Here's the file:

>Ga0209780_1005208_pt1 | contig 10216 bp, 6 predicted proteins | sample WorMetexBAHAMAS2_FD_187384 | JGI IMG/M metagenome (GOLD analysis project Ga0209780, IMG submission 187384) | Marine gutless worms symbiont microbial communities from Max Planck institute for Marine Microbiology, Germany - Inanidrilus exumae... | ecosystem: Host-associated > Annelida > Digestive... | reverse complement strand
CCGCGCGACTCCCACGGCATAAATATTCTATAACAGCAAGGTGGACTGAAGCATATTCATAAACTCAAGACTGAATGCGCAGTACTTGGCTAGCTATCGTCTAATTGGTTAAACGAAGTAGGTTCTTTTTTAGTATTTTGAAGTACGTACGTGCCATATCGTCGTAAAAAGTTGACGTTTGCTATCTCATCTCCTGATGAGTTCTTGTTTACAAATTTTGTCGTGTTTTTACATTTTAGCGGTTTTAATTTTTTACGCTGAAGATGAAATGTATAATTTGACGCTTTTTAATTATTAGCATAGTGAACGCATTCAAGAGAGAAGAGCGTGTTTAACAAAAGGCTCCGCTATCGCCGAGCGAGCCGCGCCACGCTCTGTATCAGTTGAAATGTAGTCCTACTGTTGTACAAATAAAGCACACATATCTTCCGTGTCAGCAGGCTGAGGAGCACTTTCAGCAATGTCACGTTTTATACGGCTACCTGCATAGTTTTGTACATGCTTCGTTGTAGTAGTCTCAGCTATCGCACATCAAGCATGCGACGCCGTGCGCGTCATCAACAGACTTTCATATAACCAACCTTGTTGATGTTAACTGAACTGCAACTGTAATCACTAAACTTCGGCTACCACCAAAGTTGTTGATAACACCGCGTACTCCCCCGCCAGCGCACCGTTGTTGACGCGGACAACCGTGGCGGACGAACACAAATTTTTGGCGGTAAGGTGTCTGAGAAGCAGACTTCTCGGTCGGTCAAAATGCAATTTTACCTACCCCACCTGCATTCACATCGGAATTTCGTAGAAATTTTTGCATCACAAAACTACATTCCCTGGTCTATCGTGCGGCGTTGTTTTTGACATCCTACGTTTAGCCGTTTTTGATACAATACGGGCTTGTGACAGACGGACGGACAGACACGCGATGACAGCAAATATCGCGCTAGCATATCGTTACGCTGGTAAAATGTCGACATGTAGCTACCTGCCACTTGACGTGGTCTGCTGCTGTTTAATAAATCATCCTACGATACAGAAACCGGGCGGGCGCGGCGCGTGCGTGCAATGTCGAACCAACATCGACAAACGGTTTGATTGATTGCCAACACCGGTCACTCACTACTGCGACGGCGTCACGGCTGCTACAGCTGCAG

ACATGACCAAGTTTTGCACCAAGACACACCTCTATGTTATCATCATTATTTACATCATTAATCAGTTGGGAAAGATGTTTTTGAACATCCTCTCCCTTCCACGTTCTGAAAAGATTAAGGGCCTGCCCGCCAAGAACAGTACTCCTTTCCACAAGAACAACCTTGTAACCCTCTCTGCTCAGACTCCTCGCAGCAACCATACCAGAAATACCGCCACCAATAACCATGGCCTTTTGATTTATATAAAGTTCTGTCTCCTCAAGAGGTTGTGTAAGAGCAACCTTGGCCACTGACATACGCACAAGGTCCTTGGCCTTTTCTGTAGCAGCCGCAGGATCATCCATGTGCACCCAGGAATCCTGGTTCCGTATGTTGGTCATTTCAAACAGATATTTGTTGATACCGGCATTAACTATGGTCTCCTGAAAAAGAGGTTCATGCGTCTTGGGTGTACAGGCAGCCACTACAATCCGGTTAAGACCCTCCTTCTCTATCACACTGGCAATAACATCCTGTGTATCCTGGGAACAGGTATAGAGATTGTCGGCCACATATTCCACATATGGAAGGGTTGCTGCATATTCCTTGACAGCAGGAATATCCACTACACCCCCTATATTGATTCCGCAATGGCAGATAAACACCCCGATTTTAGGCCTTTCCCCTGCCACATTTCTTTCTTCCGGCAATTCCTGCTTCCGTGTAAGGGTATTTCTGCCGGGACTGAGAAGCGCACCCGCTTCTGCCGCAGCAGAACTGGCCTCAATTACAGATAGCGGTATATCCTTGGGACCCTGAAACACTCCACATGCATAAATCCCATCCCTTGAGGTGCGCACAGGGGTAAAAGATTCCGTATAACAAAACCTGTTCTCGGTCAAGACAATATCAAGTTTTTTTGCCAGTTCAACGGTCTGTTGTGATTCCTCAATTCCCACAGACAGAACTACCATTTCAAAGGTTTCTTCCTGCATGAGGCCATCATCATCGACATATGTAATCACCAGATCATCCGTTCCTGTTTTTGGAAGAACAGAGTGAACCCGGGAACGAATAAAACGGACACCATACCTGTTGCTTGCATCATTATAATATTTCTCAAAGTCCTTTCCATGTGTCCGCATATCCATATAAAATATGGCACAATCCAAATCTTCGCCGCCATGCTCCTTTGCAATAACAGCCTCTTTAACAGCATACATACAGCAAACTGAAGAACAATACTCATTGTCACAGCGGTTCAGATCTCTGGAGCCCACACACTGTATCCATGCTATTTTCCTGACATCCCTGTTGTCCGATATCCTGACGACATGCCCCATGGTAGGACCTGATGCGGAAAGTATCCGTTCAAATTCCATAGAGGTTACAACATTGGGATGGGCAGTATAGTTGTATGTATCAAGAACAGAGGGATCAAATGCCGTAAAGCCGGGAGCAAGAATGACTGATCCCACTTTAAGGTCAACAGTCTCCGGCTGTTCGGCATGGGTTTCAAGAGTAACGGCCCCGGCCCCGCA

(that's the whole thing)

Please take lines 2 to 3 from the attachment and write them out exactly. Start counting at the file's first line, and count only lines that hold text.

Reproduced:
CCGCGCGACTCCCACGGCATAAATATTCTATAACAGCAAGGTGGACTGAAGCATATTCATAAACTCAAGACTGAATGCGCAGTACTTGGCTAGCTATCGTCTAATTGGTTAAACGAAGTAGGTTCTTTTTTAGTATTTTGAAGTACGTACGTGCCATATCGTCGTAAAAAGTTGACGTTTGCTATCTCATCTCCTGATGAGTTCTTGTTTACAAATTTTGTCGTGTTTTTACATTTTAGCGGTTTTAATTTTTTACGCTGAAGATGAAATGTATAATTTGACGCTTTTTAATTATTAGCATAGTGAACGCATTCAAGAGAGAAGAGCGTGTTTAACAAAAGGCTCCGCTATCGCCGAGCGAGCCGCGCCACGCTCTGTATCAGTTGAAATGTAGTCCTACTGTTGTACAAATAAAGCACACATATCTTCCGTGTCAGCAGGCTGAGGAGCACTTTCAGCAATGTCACGTTTTATACGGCTACCTGCATAGTTTTGTACATGCTTCGTTGTAGTAGTCTCAGCTATCGCACATCAAGCATGCGACGCCGTGCGCGTCATCAACAGACTTTCATATAACCAACCTTGTTGATGTTAACTGAACTGCAACTGTAATCACTAAACTTCGGCTACCACCAAAGTTGTTGATAACACCGCGTACTCCCCCGCCAGCGCACCGTTGTTGACGCGGACAACCGTGGCGGACGAACACAAATTTTTGGCGGTAAGGTGTCTGAGAAGCAGACTTCTCGGTCGGTCAAAATGCAATTTTACCTACCCCACCTGCATTCACATCGGAATTTCGTAGAAATTTTTGCATCACAAAACTACATTCCCTGGTCTATCGTGCGGCGTTGTTTTTGACATCCTACGTTTAGCCGTTTTTGATACAATACGGGCTTGTGACAGACGGACGGACAGACACGCGATGACAGCAAATATCGCGCTAGCATATCGTTACGCTGGTAAAATGTCGACATGTAGCTACCTGCCACTTGACGTGGTCTGCTGCTGTTTAATAAATCATCCTACGATACAGAAACCGGGCGGGCGCGGCGCGTGCGTGCAATGTCGAACCAACATCGACAAACGGTTTGATTGATTGCCAACACCGGTCACTCACTACTGCGACGGCGTCACGGCTGCTACAGCTGCAG

ACATGACCAAGTTTTGCACCAAGACACACCTCTATGTTATCATCATTATTTACATCATTAATCAGTTGGGAAAGATGTTTTTGAACATCCTCTCCCTTCCACGTTCTGAAAAGATTAAGGGCCTGCCCGCCAAGAACAGTACTCCTTTCCACAAGAACAACCTTGTAACCCTCTCTGCTCAGACTCCTCGCAGCAACCATACCAGAAATACCGCCACCAATAACCATGGCCTTTTGATTTATATAAAGTTCTGTCTCCTCAAGAGGTTGTGTAAGAGCAACCTTGGCCACTGACATACGCACAAGGTCCTTGGCCTTTTCTGTAGCAGCCGCAGGATCATCCATGTGCACCCAGGAATCCTGGTTCCGTATGTTGGTCATTTCAAACAGATATTTGTTGATACCGGCATTAACTATGGTCTCCTGAAAAAGAGGTTCATGCGTCTTGGGTGTACAGGCAGCCACTACAATCCGGTTAAGACCCTCCTTCTCTATCACACTGGCAATAACATCCTGTGTATCCTGGGAACAGGTATAGAGATTGTCGGCCACATATTCCACATATGGAAGGGTTGCTGCATATTCCTTGACAGCAGGAATATCCACTACACCCCCTATATTGATTCCGCAATGGCAGATAAACACCCCGATTTTAGGCCTTTCCCCTGCCACATTTCTTTCTTCCGGCAATTCCTGCTTCCGTGTAAGGGTATTTCTGCCGGGACTGAGAAGCGCACCCGCTTCTGCCGCAGCAGAACTGGCCTCAATTACAGATAGCGGTATATCCTTGGGACCCTGAAACACTCCACATGCATAAATCCCATCCCTTGAGGTGCGCACAGGGGTAAAAGATTCCGTATAACAAAACCTGTTCTCGGTCAAGACAATATCAAGTTTTTTTGCCAGTTCAACGGTCTGTTGTGATTCCTCAATTCCCACAGACAGAACTACCATTTCAAAGGTTTCTTCCTGCATGAGGCCATCATCATCGACATATGTAATCACCAGATCATCCGTTCCTGTTTTTGGAAGAACAGAGTGAACCCGGGAACGAATAAAACGGACACCATACCTGTTGCTTGCATCATTATAATATTTCTCAAAGTCCTTTCCATGTGTCCGCATATCCATATAAAATATGGCACAATCCAAATCTTCGCCGCCATGCTCCTTTGCAATAACAGCCTCTTTAACAGCATACATACAGCAAACTGAAGAACAATACTCATTGTCACAGCGGTTCAGATCTCTGGAGCCCACACACTGTATCCATGCTATTTTCCTGACATCCCTGTTGTCCGATATCCTGACGACATGCCCCATGGTAGGACCTGATGCGGAAAGTATCCGTTCAAATTCCATAGAGGTTACAACATTGGGATGGGCAGTATAGTTGTATGTATCAAGAACAGAGGGATCAAATGCCGTAAAGCCGGGAGCAAGAATGACTGATCCCACTTTAAGGTCAACAGTCTCCGGCTGTTCGGCATGGGTTTCAAGAGTAACGGCCCCGGCCCCGCA